Companies that invest in esports now will profit from growth


PwC Sports Survey 2019

The PwC Sports Survey 2019 ranked esports number 1 in terms of sports with the highest revenue growth potential, ahead of soccer and basketball, for the second year running. Companies are taking more and more interest in video game competitions, professional gamers and their teams. How does sponsorship of esports compare to that of traditional sports? Marjolein Buiter (PwC) discussed the subject with Maurice Eisenmann. He is Vice President Business Development at Dignitas, an American professional esports organisation with teams in various games, including League of Legends and CS:GO.

Who is Maurice Eisenmann?

Maurice Eisenmann has been operating in the world of esports in a professional capacity for five years, working as a gaming consultant for, among others, Prodigy Sports and soccer club Bayern Munich. He is not surprised by the great potential for revenue growth in esports, although he does make one observation: "Esports is a catch all name for all individual titles, like League of Legends, Dota and CS:GO. Identifying the potential for individual titles would provide a more 'apples-to-apples' comparison with individual sports like soccer. But the growth opportunities are still huge, certainly when you compare Europe and North America to China or South Korea, where esports is more mainstream and already generates higher revenues."

What can traditional sports learn from esports?

"What makes esports unique is the direct engagement of fans with the players. It is not from a distance in a stadium once a week, but throughout the whole week, online from home or on your smartphone. Traditional sports can only dream of that kind of well-rounded content calendar. The content offerings are also much more interactive. Imagine a football fan being able to watch a training session or match through the eyes of Cristiano Ronaldo. You can do that in esports. Take someone like Huni, a top player of League of Legends, who streams on Twitch and gives fans a glimpse into his day-to-day practice. That’s a level of engagement that’s unheard of in traditional sports."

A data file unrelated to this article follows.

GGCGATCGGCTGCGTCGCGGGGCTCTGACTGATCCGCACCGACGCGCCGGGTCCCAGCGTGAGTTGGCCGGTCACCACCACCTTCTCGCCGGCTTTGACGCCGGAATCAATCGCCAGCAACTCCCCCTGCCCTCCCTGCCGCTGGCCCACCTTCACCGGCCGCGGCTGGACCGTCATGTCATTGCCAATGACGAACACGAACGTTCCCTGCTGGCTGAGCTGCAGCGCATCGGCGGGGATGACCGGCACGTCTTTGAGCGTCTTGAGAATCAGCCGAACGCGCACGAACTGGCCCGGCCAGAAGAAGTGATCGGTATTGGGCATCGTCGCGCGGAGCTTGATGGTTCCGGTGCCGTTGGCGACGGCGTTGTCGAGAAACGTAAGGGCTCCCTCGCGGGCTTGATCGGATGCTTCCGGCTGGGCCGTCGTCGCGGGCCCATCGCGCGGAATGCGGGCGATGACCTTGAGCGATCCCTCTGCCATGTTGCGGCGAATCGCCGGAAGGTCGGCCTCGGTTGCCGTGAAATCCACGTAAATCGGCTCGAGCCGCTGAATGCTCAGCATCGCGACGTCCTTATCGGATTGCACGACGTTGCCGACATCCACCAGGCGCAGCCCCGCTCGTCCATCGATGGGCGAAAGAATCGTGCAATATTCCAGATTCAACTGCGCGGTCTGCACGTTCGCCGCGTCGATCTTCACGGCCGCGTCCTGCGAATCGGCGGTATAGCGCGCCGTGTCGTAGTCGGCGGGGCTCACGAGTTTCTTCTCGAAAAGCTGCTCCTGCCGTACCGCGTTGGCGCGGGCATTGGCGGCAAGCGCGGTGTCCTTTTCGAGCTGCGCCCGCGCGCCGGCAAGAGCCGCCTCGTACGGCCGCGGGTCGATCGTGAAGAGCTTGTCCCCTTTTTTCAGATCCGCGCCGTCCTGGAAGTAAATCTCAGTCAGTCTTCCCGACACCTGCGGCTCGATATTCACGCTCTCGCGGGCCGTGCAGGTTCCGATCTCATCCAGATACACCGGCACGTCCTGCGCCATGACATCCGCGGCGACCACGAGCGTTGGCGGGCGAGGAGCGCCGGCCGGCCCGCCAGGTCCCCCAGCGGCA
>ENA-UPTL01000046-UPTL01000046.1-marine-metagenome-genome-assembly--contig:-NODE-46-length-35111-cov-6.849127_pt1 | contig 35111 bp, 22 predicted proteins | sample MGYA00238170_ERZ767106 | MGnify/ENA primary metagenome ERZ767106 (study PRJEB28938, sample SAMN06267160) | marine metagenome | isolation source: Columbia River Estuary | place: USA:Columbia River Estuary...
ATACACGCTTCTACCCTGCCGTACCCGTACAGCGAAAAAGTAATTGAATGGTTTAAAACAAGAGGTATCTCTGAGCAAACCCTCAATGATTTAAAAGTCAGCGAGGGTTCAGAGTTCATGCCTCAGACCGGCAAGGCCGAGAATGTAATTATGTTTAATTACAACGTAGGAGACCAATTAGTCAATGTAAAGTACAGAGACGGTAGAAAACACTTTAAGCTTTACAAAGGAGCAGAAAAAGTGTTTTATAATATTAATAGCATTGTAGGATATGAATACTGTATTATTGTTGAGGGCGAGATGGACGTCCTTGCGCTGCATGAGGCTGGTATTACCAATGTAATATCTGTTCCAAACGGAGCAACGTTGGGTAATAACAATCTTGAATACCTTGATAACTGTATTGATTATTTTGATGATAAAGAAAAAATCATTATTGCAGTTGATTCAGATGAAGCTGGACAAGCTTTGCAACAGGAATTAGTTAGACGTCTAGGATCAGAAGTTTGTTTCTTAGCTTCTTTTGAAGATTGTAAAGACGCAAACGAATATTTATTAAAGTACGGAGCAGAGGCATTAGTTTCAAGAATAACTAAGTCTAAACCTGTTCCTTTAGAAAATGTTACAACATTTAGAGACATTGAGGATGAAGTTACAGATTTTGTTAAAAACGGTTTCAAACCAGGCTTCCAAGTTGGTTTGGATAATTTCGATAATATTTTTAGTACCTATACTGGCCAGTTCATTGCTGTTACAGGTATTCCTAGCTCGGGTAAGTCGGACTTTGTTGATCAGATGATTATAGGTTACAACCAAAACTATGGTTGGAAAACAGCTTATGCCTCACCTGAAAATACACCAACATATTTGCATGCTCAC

What can esports take away from traditional sports?

"There is a lot that we can learn. First and foremost, monetization. Don’t pin me down on the exact numbers, it varies considerably per research report, but the average esports fan spends around four to seven dollars per year, while fans of traditional sports spend thirty to fifty dollars. The second thing that traditional sports are good at is building a local fan base. The physical location of a club provides a natural influx of fans. For local esports teams, which do exist, it is more difficult to build a local following because the game is played online and a local esports culture has yet to be established."

What about the exchange of experiences between organisations in esports and traditional sports?

"The dialogue has increased significantly in the last few years. Dignitas, the company I work for, was acquired by Harris Blitzer Sports & Entertainment – a company that also owns, among others, teams in the NBA (basketball league) and the NHL (ice hockey league) in the USA – close to three years ago. Since then a lot of the investment in esports has come from the traditional world of sports. And there are more examples of that. The potential of esports has resulted in interest from companies in the corresponding traditional sector. The exchange of knowledge and experience will further stimulate the growth of esports."

In your opinion is there crossover potential of gamers becoming sports fan and vice versa?

"Absolutely, look at Major League Soccer, the American soccer league, for example. One of the reasons MLS created eMLS, which is their esports league, was to cultivate new fans for traditional soccer from that very large group of gamers. Particularly in areas in the USA where soccer is not as popular, you see fans experiencing the sport for the first time through FIFA. Another example is the NBA that created the NBA2K (basketball simulation) league. This allows them to bring in new fans, engage existing basketball fans all over the world and offer content, even when the basketball season is over. The dream of every sports property is to have a 365 day calendar of content and esports is able to fill up some of the gaps."